The Cambridge University Library has just received a new donation, Reims et le fort de la Pompelle (2016.8.5228). This is part of the series Guides illustrés Michelin des champs de bataille and was published in 1920. This joins the UL’s collection of guides in this series that also include the following:
- Metz et la bataille de Morhange (1920.9.213)
- Strasbourg (1920.9.215)
- Nancy et le Grand Couronne (1920.9.214)
- Colmar, Mulhouse, Schlestadt (1920.9.212)
- Arras, Lens, Douai et les batailles d’Artois (9537.c.372)
The first four books on this list were published in 1919 and received under legal deposit (as can be seen in the image of the front cover, they were published in France, England and the US). They were added to the Library’s electronic catalogue in 2012 as part of a special project to contribute records to the catalogue for the Library’s collection of books received from the Victorian period through the mid-1920s. Other volumes from the series are in the University Library, but were published after the scope of this project, and thus are only discoverable using the card catalogue which sits in the Reading Room Corridor (South).
I was astounded to read that, according to Les guides Michelin des champs de bataille 1914-1918* (S696.b.0146.8), the first two titles in the series were published in 1917—that is to say, before the end of the war. They were published through 1938, and the number of different titles and editions attests to these books’ popularity: 31 titles were published in around 50 editions in French; 15 titles in 23 editions in English; 4 titles in Italian dedicated to Italian battlefields; and even one title in German that reached two editions. Almost two million examples were sold in total.
There are, of course, many more modern guidebooks to WWI battlefields—in particular, a number have been published since 1914 to mark the centenary of the war or of individual battles. These include general works such as World War I battlefields : a travel guide to the Western Front : sites, museums, memorials / John Ruler & Emma Thomson (2014.8.1501) as well as exhibition catalogues with a focus on monuments and buildings such as 1914-1918, le patrimoine s’en va-t-en guerre / sous la direction de Jean-Marc Hofman (2016.9.2204). Of course, regional governments in northern France and Belgium have also been promoting guides online to the battlefields, as part of an effort to encourage tourism.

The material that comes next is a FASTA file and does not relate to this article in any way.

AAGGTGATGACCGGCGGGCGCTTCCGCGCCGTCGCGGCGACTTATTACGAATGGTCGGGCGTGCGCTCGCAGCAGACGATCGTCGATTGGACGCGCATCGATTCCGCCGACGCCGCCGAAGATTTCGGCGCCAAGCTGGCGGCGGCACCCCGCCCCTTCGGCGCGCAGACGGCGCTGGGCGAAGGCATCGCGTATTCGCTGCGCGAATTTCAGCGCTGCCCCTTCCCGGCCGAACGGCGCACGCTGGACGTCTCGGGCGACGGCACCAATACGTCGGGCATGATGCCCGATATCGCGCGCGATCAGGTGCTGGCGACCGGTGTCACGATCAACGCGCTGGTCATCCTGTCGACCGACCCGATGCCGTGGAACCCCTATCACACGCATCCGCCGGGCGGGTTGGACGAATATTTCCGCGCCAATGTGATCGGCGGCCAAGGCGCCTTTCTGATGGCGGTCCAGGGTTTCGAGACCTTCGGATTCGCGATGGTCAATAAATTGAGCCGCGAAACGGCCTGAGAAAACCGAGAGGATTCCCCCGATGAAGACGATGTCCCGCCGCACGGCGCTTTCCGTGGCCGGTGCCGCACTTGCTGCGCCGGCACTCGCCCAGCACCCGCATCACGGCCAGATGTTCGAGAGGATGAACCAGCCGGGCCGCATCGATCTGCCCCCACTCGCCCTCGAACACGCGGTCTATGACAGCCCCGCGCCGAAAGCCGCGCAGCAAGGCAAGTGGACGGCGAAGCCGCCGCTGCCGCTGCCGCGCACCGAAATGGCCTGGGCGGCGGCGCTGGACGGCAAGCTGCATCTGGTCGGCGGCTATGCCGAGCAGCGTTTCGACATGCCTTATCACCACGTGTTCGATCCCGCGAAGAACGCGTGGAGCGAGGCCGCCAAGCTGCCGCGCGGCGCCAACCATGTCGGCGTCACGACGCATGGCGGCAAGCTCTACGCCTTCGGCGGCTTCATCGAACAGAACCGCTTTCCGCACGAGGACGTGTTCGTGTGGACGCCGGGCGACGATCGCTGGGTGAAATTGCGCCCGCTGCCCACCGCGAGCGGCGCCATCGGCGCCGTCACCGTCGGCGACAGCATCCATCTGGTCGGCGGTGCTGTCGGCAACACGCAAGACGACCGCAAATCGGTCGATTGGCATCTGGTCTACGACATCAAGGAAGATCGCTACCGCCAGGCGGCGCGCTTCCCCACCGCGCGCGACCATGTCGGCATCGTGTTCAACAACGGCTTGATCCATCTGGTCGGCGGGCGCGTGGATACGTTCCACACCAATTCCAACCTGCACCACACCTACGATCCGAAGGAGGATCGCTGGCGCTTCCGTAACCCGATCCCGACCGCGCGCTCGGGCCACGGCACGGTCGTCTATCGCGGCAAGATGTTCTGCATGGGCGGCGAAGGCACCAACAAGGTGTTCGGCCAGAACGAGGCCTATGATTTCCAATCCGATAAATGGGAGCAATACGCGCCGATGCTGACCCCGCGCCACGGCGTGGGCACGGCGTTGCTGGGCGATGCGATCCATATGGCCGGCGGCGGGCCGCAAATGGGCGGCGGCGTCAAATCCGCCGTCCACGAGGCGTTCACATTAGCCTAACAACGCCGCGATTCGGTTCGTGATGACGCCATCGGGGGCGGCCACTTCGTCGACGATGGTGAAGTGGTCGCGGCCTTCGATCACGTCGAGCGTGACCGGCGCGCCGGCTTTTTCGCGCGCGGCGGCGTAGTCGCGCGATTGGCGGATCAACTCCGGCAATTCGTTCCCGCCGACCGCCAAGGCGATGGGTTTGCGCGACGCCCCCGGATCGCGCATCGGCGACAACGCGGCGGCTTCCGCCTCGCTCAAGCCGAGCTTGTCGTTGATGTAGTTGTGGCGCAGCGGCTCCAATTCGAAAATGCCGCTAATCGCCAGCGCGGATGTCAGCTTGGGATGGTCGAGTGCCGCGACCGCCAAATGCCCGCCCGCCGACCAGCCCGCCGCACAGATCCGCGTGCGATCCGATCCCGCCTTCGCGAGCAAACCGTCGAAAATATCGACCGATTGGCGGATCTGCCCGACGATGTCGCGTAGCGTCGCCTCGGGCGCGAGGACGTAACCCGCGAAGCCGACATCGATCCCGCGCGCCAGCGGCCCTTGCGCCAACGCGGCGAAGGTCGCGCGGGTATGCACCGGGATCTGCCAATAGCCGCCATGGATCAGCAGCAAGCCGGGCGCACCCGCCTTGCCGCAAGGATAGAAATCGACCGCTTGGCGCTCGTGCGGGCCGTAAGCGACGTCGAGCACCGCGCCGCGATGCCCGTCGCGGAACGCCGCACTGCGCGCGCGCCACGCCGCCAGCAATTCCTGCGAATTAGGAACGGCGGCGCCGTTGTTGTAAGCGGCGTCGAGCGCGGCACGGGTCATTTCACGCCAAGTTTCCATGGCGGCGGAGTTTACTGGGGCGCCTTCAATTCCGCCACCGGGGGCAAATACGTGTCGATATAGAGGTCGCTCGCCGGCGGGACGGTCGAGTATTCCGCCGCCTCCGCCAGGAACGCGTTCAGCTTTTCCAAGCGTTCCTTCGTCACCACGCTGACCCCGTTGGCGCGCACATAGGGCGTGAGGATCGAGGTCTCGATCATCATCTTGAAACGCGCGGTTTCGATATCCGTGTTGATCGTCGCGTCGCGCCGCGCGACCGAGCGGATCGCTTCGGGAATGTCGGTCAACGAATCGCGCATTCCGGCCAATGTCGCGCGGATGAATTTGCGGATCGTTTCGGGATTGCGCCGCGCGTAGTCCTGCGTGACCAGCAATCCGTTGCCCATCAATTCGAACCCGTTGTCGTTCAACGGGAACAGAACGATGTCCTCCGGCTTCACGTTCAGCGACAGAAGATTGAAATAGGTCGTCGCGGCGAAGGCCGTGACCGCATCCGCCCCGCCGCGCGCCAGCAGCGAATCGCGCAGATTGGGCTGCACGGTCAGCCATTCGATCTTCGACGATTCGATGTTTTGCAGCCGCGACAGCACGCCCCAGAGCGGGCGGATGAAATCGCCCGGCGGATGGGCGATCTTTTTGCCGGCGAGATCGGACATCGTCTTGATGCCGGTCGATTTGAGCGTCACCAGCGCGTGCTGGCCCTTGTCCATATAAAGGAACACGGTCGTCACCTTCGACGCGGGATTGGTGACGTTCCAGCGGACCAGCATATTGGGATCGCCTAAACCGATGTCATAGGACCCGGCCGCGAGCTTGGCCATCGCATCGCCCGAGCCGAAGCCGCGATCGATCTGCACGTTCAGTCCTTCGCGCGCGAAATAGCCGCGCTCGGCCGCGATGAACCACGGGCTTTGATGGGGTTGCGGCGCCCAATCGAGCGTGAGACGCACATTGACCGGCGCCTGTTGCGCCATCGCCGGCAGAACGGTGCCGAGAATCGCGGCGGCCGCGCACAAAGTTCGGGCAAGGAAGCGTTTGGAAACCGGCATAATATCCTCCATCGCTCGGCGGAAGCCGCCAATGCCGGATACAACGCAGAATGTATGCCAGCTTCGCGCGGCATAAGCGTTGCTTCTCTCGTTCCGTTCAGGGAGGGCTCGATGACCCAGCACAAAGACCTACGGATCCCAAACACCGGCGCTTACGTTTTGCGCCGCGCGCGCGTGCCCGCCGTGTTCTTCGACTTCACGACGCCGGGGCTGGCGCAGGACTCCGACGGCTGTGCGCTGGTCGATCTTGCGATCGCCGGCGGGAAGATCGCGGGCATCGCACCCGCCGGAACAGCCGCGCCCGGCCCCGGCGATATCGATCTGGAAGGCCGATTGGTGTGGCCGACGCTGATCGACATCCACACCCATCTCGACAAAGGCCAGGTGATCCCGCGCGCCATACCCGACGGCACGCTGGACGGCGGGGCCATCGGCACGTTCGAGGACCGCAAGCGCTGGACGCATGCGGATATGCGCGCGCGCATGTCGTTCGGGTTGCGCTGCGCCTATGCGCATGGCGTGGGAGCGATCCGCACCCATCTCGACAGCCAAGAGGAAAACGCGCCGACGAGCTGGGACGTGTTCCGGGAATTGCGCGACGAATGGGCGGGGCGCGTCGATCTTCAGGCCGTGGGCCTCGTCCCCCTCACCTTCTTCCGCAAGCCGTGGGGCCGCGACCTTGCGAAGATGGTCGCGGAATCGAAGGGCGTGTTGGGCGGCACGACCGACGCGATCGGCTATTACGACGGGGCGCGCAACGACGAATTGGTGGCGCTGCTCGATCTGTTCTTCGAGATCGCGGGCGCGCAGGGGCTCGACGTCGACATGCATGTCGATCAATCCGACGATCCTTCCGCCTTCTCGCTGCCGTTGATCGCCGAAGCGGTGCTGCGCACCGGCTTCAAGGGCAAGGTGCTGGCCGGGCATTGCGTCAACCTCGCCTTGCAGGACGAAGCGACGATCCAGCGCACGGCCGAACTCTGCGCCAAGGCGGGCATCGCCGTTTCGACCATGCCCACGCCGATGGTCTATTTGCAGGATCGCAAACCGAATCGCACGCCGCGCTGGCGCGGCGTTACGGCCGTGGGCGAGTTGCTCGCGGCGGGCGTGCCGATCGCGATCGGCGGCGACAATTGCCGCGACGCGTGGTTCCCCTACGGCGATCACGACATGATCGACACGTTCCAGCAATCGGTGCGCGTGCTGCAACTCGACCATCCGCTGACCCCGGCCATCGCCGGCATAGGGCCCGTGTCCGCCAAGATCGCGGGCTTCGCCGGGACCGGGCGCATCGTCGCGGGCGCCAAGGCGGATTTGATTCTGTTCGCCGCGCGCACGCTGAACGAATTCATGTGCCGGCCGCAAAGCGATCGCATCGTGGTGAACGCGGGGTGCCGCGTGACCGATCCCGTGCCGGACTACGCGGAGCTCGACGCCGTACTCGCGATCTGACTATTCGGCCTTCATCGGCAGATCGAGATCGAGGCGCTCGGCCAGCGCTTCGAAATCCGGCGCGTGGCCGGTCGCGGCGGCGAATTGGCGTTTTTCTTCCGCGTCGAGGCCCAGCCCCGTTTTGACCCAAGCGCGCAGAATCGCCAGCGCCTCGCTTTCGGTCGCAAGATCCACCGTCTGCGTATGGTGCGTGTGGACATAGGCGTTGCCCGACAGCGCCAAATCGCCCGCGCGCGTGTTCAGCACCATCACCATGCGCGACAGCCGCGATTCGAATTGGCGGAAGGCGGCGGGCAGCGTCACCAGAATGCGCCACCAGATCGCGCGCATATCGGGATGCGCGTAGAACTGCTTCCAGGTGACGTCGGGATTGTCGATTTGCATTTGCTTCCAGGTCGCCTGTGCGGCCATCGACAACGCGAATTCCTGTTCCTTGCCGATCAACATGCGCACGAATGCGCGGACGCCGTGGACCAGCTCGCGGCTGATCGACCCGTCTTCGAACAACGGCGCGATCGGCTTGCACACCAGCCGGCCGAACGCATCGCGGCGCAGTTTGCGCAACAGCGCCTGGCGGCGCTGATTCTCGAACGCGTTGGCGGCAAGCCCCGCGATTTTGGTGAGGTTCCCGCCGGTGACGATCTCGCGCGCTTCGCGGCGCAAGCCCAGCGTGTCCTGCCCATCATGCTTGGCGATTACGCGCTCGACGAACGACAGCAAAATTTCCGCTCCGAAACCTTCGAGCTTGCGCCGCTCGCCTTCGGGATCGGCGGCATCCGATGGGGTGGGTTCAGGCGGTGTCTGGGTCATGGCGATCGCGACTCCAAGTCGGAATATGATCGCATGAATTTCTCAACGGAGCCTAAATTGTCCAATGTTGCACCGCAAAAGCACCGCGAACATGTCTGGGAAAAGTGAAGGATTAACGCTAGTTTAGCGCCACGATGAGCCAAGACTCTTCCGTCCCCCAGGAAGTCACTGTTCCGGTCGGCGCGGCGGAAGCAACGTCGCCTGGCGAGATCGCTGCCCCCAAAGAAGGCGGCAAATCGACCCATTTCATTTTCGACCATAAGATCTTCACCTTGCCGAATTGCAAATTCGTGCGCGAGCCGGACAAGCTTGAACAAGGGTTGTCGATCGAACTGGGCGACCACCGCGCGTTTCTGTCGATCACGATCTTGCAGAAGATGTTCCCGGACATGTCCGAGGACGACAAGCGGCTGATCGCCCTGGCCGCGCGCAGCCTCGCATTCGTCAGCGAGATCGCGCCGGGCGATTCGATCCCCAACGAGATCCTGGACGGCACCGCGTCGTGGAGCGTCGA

In the French language, we have noticed a large number of new publications regarding the design and construction of World War I memorials, such as Les architectes de la mémoire / Simon Texier ; photographies de Jean-Christophe Dartoux (2008.9.322) and the more recent 36,000 cicatrices : les monuments aux morts de la Grande Guerre (C211.c.5623 – the catalogue of an exhibition still ongoing at the Panthéon). On the whole, we have chosen not to buy these books as there are so many with an extremely local focus. We have, however, tried to buy more academic treatments of the monuments and the movement to memorialise the war, but often the choice is quite a tough one. Since 2014, there has been a veritable flood of new books published in France on this subject.
I think that it is worth highlighting these guides in part due to the surprisingly contemporary nature of their content. Reims suffered significant damage in the early part of the war; by 1920 when this guidebook was published, the city was by no means fully rebuilt. In fact, these guides stand as excellent testaments to the slow process of clearing rubble and rebuilding the city. Much like the travel guides I highlighted several years ago, these provide a snapshot of a time and a place that no longer exists.
(* Published in 2009 by the Association des Collectionneurs de Guides et Cartes Michelin. Rather splendidly, the UL has the full run of publications from this association.)